Poetry and Media #016

Filed under: Poetry and Media |

Carlos Cumpían, a poet and high school teacher currently working in Chicago, wrote this in his introduction to the 1989 chapbook-length anthology Emergency Tacos: "Today you hear a lot about emergencies; emergency shelters, emergency medicine, emergency maneuvers, emergency pantries. Now, emergency tacos… simón que sí, emergency tacos are what we ordered. And in part, that's what our mini-anthology is about––working under adverse conditions (lack of time, money, and tacos), yet finding solidarity as compañeros en la causa cultural, drawing sustenance when receptive to the Great Spirit, who feeds us all." Emergency Tacos is one of sixty rare books currently on display as part of the University of Arizona Poetry Center's virtual exhibit "60 Books for 60 Years." The exhibition marks the anniversary of the center's founding in 1960. And while there's nothing quite like the feeling of a book in your hand, the "60 Books for 60 Years" virtual display has a lot of high-quality images of some very cool books and broadsides that you're unlikely to see anywhere else. Here's a few more titles worth checking out: Gamma Ut by Theodore EnslinCaritas by Olga BroumasKings from the Moon by Aurel Rau (translated by Virgil Stanciu), Christmas card booklets that Robert Frost sent to his friends, Richard Bigus's masterful rendition of Pablo Neruda's poem "Ode to Typography," and printmaker Felcia Rice's vibrant take on Juan Felipe Herrera's poem "Borderbus" (click here to watch a brief video of Rice discussing the "Borderbus" project). These titles frankly only begin to scratch the surface of what this exhibition has to offer. Click here to explore the rest.

And now, the Poetry and Media digest:
  • Femi Nylander, a British-Nigerian poet, used Joseph Conrad's Heart of Darkness as the roadmap for the upcoming documentary African Apocalypse. The film features Nylander as he travels to Niger and learns about the lasting effects of French colonial rule. Click here to watch the trailer
  • Kevin Young appeared on NPR's Morning Edition to discuss how his work as a poet informs his approach to the National Museum of African History and Culture, an institution he recently became the director of. Click here to listen.
  • Vakhtang Kipiani's book The Vasyl Stus Case is now banned in Ukraine. The ruling, however, has had the paradoxical effect of creating more public interest in the book and the incident it explores. Click here to learn more.
  • John Coble is threatening to sue a North Carolina charter school because the school is teaching Elizabeth Acevedo's The Poet X, a young adult novel about a fifteen-year-old girl who becomes a slam poet. Coble claims that the book, which won the National Book Award for Young People's Literature, is "soft-core pornography." His pathetic quest has raised, as of this writing, $1,730 via GoFundMe (up from $1,200 earlier today). Click here to learn more.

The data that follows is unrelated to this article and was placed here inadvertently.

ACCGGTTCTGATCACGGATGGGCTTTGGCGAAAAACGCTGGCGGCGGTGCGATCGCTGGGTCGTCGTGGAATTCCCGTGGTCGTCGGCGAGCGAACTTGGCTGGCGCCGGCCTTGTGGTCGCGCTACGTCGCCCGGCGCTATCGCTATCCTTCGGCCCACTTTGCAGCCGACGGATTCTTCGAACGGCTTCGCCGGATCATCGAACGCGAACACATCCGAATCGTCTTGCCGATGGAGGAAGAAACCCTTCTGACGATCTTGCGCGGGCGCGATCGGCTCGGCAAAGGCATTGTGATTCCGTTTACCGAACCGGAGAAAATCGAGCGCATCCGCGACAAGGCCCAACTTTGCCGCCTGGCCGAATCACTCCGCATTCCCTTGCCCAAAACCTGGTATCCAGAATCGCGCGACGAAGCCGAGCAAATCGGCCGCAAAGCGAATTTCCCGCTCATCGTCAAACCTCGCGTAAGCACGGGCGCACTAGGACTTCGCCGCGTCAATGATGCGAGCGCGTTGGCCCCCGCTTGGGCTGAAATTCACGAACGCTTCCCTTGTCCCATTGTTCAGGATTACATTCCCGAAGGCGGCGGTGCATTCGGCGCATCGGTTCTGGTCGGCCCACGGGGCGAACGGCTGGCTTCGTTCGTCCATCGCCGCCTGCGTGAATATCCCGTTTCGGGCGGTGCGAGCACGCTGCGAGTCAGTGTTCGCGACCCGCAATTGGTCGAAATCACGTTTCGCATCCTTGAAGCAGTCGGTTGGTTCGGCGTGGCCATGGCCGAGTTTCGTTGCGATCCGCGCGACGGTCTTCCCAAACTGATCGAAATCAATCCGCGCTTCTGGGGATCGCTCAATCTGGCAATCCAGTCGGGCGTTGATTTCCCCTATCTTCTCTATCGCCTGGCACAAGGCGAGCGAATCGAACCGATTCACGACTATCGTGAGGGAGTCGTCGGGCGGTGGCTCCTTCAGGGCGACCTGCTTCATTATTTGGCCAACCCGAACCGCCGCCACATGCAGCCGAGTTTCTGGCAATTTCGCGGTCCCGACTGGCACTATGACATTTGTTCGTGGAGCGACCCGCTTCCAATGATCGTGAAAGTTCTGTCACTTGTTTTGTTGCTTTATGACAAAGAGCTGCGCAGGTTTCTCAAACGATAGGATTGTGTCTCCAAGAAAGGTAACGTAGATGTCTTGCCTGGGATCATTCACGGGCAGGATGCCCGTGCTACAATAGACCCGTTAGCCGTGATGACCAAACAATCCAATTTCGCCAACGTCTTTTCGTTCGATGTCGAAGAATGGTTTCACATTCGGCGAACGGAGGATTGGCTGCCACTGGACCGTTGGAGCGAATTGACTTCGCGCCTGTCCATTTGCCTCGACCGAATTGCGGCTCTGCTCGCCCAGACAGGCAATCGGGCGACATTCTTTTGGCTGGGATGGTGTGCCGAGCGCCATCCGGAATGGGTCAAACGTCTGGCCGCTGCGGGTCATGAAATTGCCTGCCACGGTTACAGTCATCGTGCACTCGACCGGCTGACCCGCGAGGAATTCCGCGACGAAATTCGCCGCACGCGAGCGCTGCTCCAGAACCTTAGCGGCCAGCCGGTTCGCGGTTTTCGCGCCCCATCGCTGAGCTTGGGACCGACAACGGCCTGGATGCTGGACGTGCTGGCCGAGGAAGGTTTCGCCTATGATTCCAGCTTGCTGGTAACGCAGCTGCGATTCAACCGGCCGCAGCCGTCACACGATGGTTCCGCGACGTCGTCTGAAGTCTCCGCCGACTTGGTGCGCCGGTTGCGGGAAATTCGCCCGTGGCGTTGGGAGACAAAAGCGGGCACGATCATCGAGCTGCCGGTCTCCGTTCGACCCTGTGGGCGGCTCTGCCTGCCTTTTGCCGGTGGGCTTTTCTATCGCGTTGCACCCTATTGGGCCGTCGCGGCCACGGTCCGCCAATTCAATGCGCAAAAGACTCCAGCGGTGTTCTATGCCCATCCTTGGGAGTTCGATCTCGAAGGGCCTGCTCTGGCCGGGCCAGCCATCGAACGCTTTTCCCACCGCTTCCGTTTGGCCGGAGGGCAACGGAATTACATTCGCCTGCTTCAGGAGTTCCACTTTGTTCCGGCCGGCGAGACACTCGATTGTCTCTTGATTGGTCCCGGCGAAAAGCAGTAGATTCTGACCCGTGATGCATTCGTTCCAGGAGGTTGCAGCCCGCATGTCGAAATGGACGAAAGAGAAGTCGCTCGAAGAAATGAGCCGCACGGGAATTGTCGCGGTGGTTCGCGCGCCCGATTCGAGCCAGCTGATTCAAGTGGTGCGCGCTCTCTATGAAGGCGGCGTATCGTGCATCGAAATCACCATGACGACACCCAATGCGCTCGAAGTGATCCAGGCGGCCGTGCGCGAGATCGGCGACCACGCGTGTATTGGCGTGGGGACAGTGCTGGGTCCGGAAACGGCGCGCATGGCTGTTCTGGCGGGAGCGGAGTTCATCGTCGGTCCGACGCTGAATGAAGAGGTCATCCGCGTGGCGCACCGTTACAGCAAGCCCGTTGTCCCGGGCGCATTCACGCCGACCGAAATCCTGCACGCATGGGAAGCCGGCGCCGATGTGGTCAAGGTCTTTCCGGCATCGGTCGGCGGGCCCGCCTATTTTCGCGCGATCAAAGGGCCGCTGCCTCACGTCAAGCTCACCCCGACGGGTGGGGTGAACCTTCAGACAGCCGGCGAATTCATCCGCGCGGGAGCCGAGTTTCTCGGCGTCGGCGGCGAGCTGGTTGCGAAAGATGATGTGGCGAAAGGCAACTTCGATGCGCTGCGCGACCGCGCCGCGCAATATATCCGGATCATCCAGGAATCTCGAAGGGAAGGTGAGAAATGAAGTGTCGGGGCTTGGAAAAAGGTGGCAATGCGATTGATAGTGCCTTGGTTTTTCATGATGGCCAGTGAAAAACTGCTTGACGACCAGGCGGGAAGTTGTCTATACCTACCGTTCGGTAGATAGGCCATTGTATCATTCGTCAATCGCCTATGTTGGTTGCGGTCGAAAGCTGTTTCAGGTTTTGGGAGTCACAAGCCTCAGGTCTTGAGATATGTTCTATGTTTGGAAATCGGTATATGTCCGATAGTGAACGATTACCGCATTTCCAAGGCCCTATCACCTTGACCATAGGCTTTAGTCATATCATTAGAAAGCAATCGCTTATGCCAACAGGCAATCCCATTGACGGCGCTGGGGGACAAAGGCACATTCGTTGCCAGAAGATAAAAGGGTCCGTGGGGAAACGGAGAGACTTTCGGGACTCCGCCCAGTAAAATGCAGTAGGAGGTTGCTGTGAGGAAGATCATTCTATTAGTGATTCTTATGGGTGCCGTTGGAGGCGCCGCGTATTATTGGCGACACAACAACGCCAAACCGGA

• Ashfaqullah Khan is known today as "the first Muslim martyr" of the Indian freedom struggle. In a recent profile for the WireHarshvardhan Tripathy and Prabal Saran Agarwal complicate this portrait, showing Khan as a poet and revolutinoary of ideological and political depth. Click here to read about Khan's journey.
  • Abdul Ali, a Portland-based poet and activist, is now the subject of a short film entitled "Carceral Humanism." The film takes its title from one of Ali's poems, and the resulting collaboration is reminiscent of the music video form, but focused on a poem rather than a song. Click here to watch.
  • Len Pennie's poem "I'm no havin' children" went unexpectedly viral, due in part to the way the poem employs the Scots language. Renowned activist and academic Billy Kay, who works to preserve Scots, was especially delighted. Click here to watch Pennie's recitation and to learn more about the impact the poem is having on Scottish readers.
  • John Sinclair recently appeared on an episode of WDET's Between Takes, discussing his poetry, his activism, and his work with the iconic Detroit rock band MC5. Click here to listen.
  • John Cooper Clarke's "Evidently Chickentown" has been repurposed so as to be included in a clothing line by streetwear brand Lost Art. Click here to check out the collaboration. If you're wild about Clarke's poem, a musical version of it was used brilliantly in an episode of The SopranosClick here to watch.
  • Finally, here's two virtual poetry festivals to dig into: SCREENSAVER and The Dodge Poetry Festival. Happening this weekend only, SCREENSAVER features an exciting array of virtual events, as well as some exciting static content of the poetic sort. The Dodge Poetry Festival kicks off this weekend but runs through November 1st. Click on the name of either festival to learn more. 
For tips, comments, questions, or anything in between, drop us a line at pswebed@unl.edu.